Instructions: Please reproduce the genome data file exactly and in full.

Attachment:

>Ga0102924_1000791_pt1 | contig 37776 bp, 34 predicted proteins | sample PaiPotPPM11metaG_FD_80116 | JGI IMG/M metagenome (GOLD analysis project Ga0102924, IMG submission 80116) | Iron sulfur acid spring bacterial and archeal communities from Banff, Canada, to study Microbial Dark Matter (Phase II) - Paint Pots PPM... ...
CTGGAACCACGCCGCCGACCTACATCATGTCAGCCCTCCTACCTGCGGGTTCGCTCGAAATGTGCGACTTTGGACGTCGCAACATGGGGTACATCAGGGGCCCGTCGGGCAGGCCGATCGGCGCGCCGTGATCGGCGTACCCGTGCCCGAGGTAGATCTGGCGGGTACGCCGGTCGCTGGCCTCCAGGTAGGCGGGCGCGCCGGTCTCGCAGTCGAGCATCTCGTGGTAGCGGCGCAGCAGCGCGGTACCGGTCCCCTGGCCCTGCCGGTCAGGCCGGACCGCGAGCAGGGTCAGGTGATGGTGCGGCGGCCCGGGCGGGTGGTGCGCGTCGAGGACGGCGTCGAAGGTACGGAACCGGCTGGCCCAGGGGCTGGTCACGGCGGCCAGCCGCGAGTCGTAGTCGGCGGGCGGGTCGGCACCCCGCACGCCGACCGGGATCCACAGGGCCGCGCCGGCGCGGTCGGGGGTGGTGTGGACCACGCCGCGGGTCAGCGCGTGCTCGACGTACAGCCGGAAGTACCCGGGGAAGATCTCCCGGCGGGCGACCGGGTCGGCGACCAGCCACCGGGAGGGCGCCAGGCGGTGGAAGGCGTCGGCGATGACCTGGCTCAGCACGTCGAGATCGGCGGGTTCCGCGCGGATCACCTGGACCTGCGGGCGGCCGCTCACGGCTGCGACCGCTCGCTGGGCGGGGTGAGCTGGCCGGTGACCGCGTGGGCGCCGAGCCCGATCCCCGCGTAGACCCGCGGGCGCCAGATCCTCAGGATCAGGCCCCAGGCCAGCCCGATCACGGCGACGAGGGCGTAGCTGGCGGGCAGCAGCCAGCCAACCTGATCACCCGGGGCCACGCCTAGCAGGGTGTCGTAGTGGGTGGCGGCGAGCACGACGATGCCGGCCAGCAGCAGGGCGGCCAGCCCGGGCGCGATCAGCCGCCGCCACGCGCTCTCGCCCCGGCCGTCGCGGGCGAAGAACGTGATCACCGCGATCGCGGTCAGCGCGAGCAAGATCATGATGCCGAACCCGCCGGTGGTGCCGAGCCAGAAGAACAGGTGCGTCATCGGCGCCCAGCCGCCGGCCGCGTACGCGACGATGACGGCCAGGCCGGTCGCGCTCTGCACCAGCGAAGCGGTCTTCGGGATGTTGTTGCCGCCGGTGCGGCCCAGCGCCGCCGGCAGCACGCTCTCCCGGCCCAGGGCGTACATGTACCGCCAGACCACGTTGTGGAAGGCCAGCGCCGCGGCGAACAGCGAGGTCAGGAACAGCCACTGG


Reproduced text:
>Ga0102924_1000791_pt1 | contig 37776 bp, 34 predicted proteins | sample PaiPotPPM11metaG_FD_80116 | JGI IMG/M metagenome (GOLD analysis project Ga0102924, IMG submission 80116) | Iron sulfur acid spring bacterial and archeal communities from Banff, Canada, to study Microbial Dark Matter (Phase II) - Paint Pots PPM... ...
CTGGAACCACGCCGCCGACCTACATCATGTCAGCCCTCCTACCTGCGGGTTCGCTCGAAATGTGCGACTTTGGACGTCGCAACATGGGGTACATCAGGGGCCCGTCGGGCAGGCCGATCGGCGCGCCGTGATCGGCGTACCCGTGCCCGAGGTAGATCTGGCGGGTACGCCGGTCGCTGGCCTCCAGGTAGGCGGGCGCGCCGGTCTCGCAGTCGAGCATCTCGTGGTAGCGGCGCAGCAGCGCGGTACCGGTCCCCTGGCCCTGCCGGTCAGGCCGGACCGCGAGCAGGGTCAGGTGATGGTGCGGCGGCCCGGGCGGGTGGTGCGCGTCGAGGACGGCGTCGAAGGTACGGAACCGGCTGGCCCAGGGGCTGGTCACGGCGGCCAGCCGCGAGTCGTAGTCGGCGGGCGGGTCGGCACCCCGCACGCCGACCGGGATCCACAGGGCCGCGCCGGCGCGGTCGGGGGTGGTGTGGACCACGCCGCGGGTCAGCGCGTGCTCGACGTACAGCCGGAAGTACCCGGGGAAGATCTCCCGGCGGGCGACCGGGTCGGCGACCAGCCACCGGGAGGGCGCCAGGCGGTGGAAGGCGTCGGCGATGACCTGGCTCAGCACGTCGAGATCGGCGGGTTCCGCGCGGATCACCTGGACCTGCGGGCGGCCGCTCACGGCTGCGACCGCTCGCTGGGCGGGGTGAGCTGGCCGGTGACCGCGTGGGCGCCGAGCCCGATCCCCGCGTAGACCCGCGGGCGCCAGATCCTCAGGATCAGGCCCCAGGCCAGCCCGATCACGGCGACGAGGGCGTAGCTGGCGGGCAGCAGCCAGCCAACCTGATCACCCGGGGCCACGCCTAGCAGGGTGTCGTAGTGGGTGGCGGCGAGCACGACGATGCCGGCCAGCAGCAGGGCGGCCAGCCCGGGCGCGATCAGCCGCCGCCACGCGCTCTCGCCCCGGCCGTCGCGGGCGAAGAACGTGATCACCGCGATCGCGGTCAGCGCGAGCAAGATCATGATGCCGAACCCGCCGGTGGTGCCGAGCCAGAAGAACAGGTGCGTCATCGGCGCCCAGCCGCCGGCCGCGTACGCGACGATGACGGCCAGGCCGGTCGCGCTCTGCACCAGCGAAGCGGTCTTCGGGATGTTGTTGCCGCCGGTGCGGCCCAGCGCCGCCGGCAGCACGCTCTCCCGGCCCAGGGCGTACATGTACCGCCAGACCACGTTGTGGAAGGCCAGCGCCGCGGCGAACAGCGAGGTCAGGAACAGCCACTGG